The anatomy of the Triangular ligament of the Urethra has in the experience of the writer often proved to be somewhat of a stumbling block to students. This note is written with the view of endeavouring to make the connections of this structure clearer. The difficulty arises, I believe, from two causes: firstly, that identical parts of the Pelvic fascia have received a different nomenclature ; and, secondly, that incorrect or at all events inexplicit accounts are given in most of the text books in ordinary use.
To obviate the first difficulty, I shall take that account of the Pelvic fascia which is now commonly received, and indeed followed by the authors usually read ; but the connections of the various parts of which with the structure under consideration are either not stated explicitly, or are else erroneously given. I mean that description which states that the Pelvic fascia divides at some point in a line extending from the Symphysis of the Pubes to the spine of the Ischium, into two parts, one of which extends in to the various Pelvic viscera, and the other of which is continued down on the inner surface of the Obturator internus muscle to the outlet of the Pelvis. The line of bifurcation is called the white line, the part of the fascia above this line is named Pelvic, the portion below, Obturator, and the piece extending in to the viscera Recto-vesical. Further, there is a thin fascia derived from the Obturator, which lines the under surface of the Levator ani muscle, to which the name Anal is applied.
1 Reprinted from the " Guy's Hospital Reports".
But whilst laying down these hard and fast lines, I will quote here a passage from " Quain's Anatomy" (vol. i., page 327), because whilst I have been repeatedly convinced of its accuracy, I do not think that any other of the authors ordinarily read, mention the facts stated therein. It is as follows:—
" The Obturator fascia is sometimes included in the description of the Pelvic fascia, while the Recto-vesical is considered as an offset from it. It will be found however on dissection, that the Recto-vesical fascia is always most directly continuous with the Pelvic fascia, and that the Obturator fascia is only loosely connected with it. Indeed the fibres of the Levator ani muscle in most cases pass upwards to some extent beyond the white line, and thus separate the Obturator from the Pelvic fascia."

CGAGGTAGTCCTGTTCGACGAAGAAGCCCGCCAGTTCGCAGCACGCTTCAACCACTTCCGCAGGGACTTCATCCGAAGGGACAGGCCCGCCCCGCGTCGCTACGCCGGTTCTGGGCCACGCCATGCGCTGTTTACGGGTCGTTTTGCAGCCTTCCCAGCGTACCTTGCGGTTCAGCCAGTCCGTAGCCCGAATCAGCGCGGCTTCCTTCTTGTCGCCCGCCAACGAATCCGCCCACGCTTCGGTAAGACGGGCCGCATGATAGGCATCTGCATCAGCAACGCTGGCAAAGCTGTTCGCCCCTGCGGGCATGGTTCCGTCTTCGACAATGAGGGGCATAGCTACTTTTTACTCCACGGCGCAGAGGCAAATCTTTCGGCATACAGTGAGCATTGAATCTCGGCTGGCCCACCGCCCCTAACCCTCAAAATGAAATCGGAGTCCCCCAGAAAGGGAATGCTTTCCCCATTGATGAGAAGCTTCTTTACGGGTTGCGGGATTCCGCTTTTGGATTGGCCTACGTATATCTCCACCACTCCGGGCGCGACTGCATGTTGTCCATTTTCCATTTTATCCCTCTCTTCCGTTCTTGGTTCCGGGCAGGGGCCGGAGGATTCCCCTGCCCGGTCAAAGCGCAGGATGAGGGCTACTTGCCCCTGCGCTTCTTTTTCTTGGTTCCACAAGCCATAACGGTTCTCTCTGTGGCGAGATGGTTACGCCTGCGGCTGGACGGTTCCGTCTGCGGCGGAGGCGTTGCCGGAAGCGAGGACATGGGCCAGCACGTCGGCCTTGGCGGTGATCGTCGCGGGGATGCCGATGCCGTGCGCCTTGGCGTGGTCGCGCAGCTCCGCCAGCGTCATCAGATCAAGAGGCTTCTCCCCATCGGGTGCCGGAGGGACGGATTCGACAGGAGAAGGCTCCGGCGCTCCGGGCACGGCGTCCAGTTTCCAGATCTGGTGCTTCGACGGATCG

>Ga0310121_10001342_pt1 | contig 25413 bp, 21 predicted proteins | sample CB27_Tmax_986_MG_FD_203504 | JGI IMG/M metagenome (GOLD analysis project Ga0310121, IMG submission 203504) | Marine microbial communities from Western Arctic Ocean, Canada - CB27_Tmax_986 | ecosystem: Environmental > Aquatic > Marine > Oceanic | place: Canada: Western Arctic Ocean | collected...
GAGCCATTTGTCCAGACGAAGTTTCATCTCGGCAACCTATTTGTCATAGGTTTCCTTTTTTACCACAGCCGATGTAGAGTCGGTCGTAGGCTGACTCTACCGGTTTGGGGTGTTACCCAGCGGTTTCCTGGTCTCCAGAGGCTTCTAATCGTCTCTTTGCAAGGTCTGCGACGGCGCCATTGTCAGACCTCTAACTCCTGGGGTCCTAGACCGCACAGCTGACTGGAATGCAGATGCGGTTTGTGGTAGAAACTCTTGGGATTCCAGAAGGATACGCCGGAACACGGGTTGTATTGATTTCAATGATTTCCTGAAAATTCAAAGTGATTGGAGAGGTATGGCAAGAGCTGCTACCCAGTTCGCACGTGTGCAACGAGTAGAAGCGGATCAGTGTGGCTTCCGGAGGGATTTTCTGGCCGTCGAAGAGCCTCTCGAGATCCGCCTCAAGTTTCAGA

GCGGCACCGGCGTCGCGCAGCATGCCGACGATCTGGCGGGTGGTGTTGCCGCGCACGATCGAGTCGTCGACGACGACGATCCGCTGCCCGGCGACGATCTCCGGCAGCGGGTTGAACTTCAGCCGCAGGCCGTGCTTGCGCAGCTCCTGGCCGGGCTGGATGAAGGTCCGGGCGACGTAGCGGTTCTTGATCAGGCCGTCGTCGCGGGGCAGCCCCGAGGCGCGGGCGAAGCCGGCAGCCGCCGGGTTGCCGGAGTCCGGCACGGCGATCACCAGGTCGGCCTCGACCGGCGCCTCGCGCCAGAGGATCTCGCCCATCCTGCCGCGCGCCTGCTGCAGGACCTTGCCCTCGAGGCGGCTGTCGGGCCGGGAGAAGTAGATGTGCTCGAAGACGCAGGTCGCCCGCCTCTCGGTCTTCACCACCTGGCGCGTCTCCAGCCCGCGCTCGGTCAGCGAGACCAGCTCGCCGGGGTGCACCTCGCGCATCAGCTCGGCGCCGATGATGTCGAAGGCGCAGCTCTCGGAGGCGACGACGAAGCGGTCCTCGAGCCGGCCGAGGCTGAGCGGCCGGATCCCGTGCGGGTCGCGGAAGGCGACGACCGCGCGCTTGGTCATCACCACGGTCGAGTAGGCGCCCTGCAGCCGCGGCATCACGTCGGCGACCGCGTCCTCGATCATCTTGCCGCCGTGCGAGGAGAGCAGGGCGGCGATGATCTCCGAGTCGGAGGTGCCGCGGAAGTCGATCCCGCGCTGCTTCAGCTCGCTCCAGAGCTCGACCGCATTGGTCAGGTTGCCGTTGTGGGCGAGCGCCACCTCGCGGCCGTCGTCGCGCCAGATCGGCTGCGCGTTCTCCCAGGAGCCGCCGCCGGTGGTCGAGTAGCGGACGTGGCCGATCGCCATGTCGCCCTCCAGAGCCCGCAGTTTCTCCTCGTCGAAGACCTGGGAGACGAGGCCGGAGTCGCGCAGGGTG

We will now take the various descriptions1 given of the anatomy of the Triangular ligament. We shall find that there is no difficulty about the Anterior or Superficial lamella, for this is described by all as a special layer of fascia closing the upper part of the Pubic arch. It is in the connections of the Deep layer, that the discordant accounts, real or apparent, are given. Thus in " Gray's Anatomy " (page 751) it is stated " the Posterior layer is derived from the Pelvic fascia" and again (pp. 755-56) the Pelvic fascia "is continuous below the Pubes with 1 The italics are my own, in all the succeeding quotations. M the fascia of the opposite side, so as to close the front part of the outlet of the Pelvis, blending with the Posterior layer of the Triangular ligament;" and, further, the Obturator fascia "is a direct continuation of the Pelvic fascia below the white line, and is attached to the Pubic arch" The inference from this account is, I take it, that the Posterior layer is formed by the Pelvic fascia, closing the Pelvis in front and beneath the Symphysis, and that the Obturator division takes no part in the formation of the Triangular ligament, but stops short at the Pubic arch.